What if You Never Felt Thirst?
Throughout the day, there are systems that detect the slightest changes to the amount of water in your body. The main one is an area, about the size of an almond, in the brain called the hypothalamus. Among other things, the hypothalamus is sensitive to the water content of the blood. When the water level drops, there is a noticeable, albeit small, decrease in blood pressure. At this point, baroreceptors come into play. Located at the aorta, where blood first exits the heart, they are involved with detecting changes in blood pressure. On being activated, these sensitive receptors immediately send a message to the hypothalamus, which in turn responds by ordering the pituitary, the pea-sized gland right beneath it, to begin producing and secreting a hormone called vasopressin, or ADH.
vasopressin hormone (ADH)
Via the bloodstream, this hormone embarks on a long journey and eventually arrives at the kidneys. Just as a key fits into its intended lock, the kidney has special receptors that are just right for this hormone. When it reaches the receptors, they communicate the message that the kidneys need to go into water-saving mode, and the kidney cells immediately begin retaining water, to bring the amount of water lost to a minimum.
This same hormone also causes the sensation of thirst in the brain. And as a result of this perfect built-in system, of which we are totally unaware, we can balance our body's water level with a glass from the faucet.
If there were no pituitary hormone, or if kidney cells weren't able to understand and obey its command to retain water, we would need to drink between 15 and 20 liters of water a day in order not to die of thirst. And because we'd need to void this water continually, we wouldn't be able to sleep or stay in one spot for any length of time.
As we've seen, all parts of the system that balances our body's water level cooperate with the brain. Cells in the aorta notify the brain of the lack of water. Immediately realizing the consequences of this message, the brain then releases a signal that goes to the kidneys, the relevant organs out of all the others in the body, and tells them what to do.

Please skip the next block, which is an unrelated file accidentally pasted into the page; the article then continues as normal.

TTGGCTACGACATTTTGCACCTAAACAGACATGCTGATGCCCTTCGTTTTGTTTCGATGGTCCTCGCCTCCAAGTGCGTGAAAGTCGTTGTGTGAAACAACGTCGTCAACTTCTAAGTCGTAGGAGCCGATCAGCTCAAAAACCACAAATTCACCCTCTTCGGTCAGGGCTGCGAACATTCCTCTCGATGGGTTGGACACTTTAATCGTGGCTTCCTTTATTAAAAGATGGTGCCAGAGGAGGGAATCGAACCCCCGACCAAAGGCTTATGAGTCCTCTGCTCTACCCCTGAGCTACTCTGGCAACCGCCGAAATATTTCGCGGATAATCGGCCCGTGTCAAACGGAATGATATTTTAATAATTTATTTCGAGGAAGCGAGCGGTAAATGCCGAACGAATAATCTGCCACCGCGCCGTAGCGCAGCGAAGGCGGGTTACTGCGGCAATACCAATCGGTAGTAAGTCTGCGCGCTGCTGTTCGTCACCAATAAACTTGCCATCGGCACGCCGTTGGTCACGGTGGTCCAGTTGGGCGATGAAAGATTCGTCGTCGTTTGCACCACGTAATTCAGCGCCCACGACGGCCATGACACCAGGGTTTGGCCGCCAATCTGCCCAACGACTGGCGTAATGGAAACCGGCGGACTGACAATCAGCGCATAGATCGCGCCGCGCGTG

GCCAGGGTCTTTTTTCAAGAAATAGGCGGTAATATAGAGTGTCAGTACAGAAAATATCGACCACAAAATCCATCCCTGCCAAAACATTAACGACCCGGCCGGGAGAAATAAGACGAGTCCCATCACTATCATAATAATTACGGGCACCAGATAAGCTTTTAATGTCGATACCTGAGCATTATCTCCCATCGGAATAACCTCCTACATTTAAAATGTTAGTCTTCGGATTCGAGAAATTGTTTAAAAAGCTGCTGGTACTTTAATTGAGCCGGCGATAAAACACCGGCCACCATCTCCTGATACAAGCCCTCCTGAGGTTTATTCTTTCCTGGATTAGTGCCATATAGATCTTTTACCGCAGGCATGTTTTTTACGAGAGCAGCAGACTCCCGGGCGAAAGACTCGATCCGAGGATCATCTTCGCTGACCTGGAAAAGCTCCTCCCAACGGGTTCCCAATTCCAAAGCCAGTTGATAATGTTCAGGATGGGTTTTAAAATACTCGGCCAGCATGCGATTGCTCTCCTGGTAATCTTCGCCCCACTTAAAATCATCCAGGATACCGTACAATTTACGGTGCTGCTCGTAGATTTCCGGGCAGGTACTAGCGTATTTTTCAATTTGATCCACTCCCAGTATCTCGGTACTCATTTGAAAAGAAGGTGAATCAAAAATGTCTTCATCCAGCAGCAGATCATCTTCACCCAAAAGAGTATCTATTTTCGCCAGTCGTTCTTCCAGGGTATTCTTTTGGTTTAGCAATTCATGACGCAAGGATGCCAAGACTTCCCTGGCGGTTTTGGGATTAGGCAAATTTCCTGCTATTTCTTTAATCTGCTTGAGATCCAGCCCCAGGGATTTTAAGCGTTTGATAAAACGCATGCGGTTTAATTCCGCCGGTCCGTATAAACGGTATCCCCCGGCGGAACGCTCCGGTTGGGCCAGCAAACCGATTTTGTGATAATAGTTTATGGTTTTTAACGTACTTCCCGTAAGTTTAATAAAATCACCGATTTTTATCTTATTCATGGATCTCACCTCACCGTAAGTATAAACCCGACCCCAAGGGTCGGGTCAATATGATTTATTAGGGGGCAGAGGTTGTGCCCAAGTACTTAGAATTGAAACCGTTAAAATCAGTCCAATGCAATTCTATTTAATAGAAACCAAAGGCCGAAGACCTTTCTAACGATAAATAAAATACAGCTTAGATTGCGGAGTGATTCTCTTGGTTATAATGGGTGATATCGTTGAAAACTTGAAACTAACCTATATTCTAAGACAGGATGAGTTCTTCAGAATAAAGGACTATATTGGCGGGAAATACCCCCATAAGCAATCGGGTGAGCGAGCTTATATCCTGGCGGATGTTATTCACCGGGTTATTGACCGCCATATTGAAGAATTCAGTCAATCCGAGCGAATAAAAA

These processes take place in our bodies countless times during the day, without our even being aware of them. Moreover, they take place in the bodies of all the people around us, and in all the people who have ever lived and will live in future. They all possess the same sensitive receptors. All their cells know how to respond to changes in blood pressure. The cells of every human being have been given this ability to measure changes in blood pressure.
How did such a complex and faultless system come about, appearing with the identical qualities in every single person?
That such a mechanism couldn't arise as a result of blind coincidence is clear to every person of intelligence. Also, it's not possible for this system's parts to have acquired these features on their own. Cells themselves cannot discover processes that even a human requires careful attention to read and understand. Moreover, vasopressin is only one of the hundreds of hormones found in the body. Each of the others has a similar relationship to its appropriate organ. And no hormone ever takes its message to the wrong place; every organ understands correctly and fully the message that the hormone carries. It's patently obvious that such a system was brought into existence by a superior Intelligence. The possessor of this intelligence is God, the Creator of everything.
Every human is responsible for reflecting upon these miracles of creation in their own bodies and for expressing gratitude to God, Who created them in such perfection.